Jack Smyth Josey


February 28, 2003


Deceased Name: Jack Josey, oil engineer, businessman, war hero

Jack Smyth Josey, son of a Spindletop-era wildcatter who became a petroleum engineer, war hero, and oil and real estate entrepreneur, died of heart complications Thursday at his winter home in California. He was 86.

"He was a wonderful man who always took the high road and always did the right thing," said his wife, Donna.

During his career, he owned Josey Oil Co. in Houston and developed the land for the Lakeway community near Lake Travis in Austin. He also served on the boards of the University of Texas at Austin, his alma mater; Rice University; and Hermann Hospital. And for many years he was chairman of the charitable Robert A. Welch Foundation.

Josey's family had deep roots in East Texas and the state. His great-grandfather signed the Texas Declaration of Independence.

Josey's father, Lenoir M. Josey, sold an ice company in Beaumont during the Spindletop era of the early 1900s to invest in drilling for oil. After succeeding in oil, Lenoir Josey moved the family into one of the first mansions in River Oaks.

Lenoir M. Josey II, Jack Josey's son, said people often mistakenly linked his father to the infamous stories of his grandfather's lifestyle as a flamboyant nightfly and gambler.

"My father was a businessman, war hero and a friend of education who many people admired," he said. "Whereas my grandfather was the wildcatter, my father went on to become a petroleum engineer, so he brought more technology to the oil field."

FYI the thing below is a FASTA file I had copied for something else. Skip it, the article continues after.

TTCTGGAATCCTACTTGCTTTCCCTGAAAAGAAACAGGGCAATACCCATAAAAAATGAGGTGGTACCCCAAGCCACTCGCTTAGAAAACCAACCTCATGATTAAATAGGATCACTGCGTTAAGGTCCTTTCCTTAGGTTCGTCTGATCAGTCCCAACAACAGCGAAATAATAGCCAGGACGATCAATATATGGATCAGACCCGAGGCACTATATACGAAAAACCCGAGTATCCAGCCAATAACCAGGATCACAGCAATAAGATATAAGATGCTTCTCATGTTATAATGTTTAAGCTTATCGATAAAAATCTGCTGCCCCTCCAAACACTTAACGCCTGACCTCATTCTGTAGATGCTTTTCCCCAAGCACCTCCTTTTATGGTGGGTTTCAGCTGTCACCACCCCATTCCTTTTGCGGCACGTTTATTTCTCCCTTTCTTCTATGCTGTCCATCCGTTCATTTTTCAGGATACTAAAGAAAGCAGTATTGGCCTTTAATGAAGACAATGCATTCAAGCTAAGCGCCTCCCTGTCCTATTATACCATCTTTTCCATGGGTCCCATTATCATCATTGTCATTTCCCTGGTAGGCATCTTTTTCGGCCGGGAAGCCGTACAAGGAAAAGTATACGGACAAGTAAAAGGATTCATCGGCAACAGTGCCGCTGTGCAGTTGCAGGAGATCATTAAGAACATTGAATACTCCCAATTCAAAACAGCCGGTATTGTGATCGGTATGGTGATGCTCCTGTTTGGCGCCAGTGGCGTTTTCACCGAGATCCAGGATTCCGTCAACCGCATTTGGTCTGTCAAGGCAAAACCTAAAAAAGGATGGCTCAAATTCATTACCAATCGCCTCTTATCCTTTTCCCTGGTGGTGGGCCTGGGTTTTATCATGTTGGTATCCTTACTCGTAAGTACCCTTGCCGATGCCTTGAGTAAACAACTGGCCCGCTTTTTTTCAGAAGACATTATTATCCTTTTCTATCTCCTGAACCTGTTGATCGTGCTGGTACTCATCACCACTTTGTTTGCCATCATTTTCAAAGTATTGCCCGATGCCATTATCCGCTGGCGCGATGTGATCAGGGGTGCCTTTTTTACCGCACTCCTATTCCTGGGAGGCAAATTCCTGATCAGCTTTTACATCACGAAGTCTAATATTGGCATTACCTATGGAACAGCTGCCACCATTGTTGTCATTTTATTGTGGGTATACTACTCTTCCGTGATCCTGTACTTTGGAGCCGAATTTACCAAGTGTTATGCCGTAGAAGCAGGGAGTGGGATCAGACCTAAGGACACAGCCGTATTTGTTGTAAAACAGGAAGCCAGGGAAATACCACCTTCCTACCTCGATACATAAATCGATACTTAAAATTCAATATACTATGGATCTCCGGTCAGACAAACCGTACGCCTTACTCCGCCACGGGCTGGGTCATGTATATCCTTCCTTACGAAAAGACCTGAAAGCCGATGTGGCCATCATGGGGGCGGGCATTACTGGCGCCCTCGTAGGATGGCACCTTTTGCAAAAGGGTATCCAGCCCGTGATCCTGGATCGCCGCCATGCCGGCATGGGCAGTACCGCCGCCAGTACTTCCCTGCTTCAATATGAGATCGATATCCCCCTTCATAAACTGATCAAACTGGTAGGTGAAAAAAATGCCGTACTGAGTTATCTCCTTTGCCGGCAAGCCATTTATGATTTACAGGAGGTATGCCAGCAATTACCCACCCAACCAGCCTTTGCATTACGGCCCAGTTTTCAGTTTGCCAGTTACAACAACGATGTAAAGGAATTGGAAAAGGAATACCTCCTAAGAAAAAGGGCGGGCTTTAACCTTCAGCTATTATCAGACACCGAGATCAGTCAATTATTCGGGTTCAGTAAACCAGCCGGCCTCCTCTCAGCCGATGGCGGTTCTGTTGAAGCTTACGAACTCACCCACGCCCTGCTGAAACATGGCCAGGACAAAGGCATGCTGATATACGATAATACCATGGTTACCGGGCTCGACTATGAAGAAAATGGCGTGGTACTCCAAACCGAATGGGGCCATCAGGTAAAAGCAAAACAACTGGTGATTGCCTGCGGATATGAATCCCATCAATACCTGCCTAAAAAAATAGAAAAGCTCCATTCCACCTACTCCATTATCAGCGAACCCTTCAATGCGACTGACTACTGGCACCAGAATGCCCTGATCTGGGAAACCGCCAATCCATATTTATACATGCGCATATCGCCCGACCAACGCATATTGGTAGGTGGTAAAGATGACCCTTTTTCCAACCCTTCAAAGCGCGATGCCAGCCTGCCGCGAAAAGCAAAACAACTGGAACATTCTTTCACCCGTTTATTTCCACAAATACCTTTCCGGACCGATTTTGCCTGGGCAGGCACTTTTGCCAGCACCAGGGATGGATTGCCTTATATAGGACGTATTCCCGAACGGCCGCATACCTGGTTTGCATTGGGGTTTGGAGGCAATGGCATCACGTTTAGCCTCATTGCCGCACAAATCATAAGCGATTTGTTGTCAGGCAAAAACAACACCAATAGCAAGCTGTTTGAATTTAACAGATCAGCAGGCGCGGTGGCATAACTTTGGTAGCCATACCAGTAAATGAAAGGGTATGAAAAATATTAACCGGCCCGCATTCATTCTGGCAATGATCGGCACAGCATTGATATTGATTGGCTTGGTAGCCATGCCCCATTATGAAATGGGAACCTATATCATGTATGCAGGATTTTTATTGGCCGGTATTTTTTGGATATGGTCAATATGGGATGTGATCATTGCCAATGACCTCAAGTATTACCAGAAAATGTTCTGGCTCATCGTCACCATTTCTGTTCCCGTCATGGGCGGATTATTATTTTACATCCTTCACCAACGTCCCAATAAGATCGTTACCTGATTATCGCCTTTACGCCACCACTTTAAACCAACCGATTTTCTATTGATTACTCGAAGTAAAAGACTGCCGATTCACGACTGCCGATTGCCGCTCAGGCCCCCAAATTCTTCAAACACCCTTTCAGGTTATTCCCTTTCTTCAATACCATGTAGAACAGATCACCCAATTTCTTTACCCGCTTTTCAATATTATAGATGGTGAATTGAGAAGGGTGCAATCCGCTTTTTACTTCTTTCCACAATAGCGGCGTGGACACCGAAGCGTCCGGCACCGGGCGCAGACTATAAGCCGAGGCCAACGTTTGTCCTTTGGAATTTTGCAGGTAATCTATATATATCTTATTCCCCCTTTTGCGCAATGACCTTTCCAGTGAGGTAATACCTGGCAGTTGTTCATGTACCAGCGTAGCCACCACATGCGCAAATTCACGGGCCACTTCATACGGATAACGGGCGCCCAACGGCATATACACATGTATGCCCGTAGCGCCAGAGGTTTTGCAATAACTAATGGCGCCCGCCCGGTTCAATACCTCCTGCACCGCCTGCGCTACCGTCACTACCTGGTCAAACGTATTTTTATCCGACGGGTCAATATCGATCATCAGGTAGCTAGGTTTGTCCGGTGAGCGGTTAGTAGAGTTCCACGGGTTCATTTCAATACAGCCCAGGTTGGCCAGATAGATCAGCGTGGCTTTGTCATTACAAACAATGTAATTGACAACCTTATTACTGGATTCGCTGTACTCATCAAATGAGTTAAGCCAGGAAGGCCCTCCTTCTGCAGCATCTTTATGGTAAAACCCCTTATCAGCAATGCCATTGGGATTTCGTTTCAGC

Jack Josey grew up in Houston. He graduated from San Jacinto High School in the 1930s in the same class as Walter Cronkite. The two remained lifelong friends.

Josey married his college sweetheart, Elva Johnson, and they had three children.

He worked for his father after graduation and volunteered to serve in the Navy after the bombing of Pearl Harbor.

He served as a gunnery officer on a destroyer escort during many battles in the South Pacific. He earned a Bronze Star for saving people during the sinking of an aircraft carrier, and he shot down kamikaze pilots attempting to destroy another carrier.

Josey loved to travel and collect art and antiques. He also sponsored dozens of scholarships anonymously.

He is survived by his wife, Donna; daughter Carolyn Josey Young; sons Robert A. Josey and Lenoir M. Josey II; stepdaughters Laurel Page, Donna Kurka, Emily Neuhoff and Virginia Redican; and stepson Joe O. Neuhoff III.


Houston Chronicle (TX) - February 28, 2003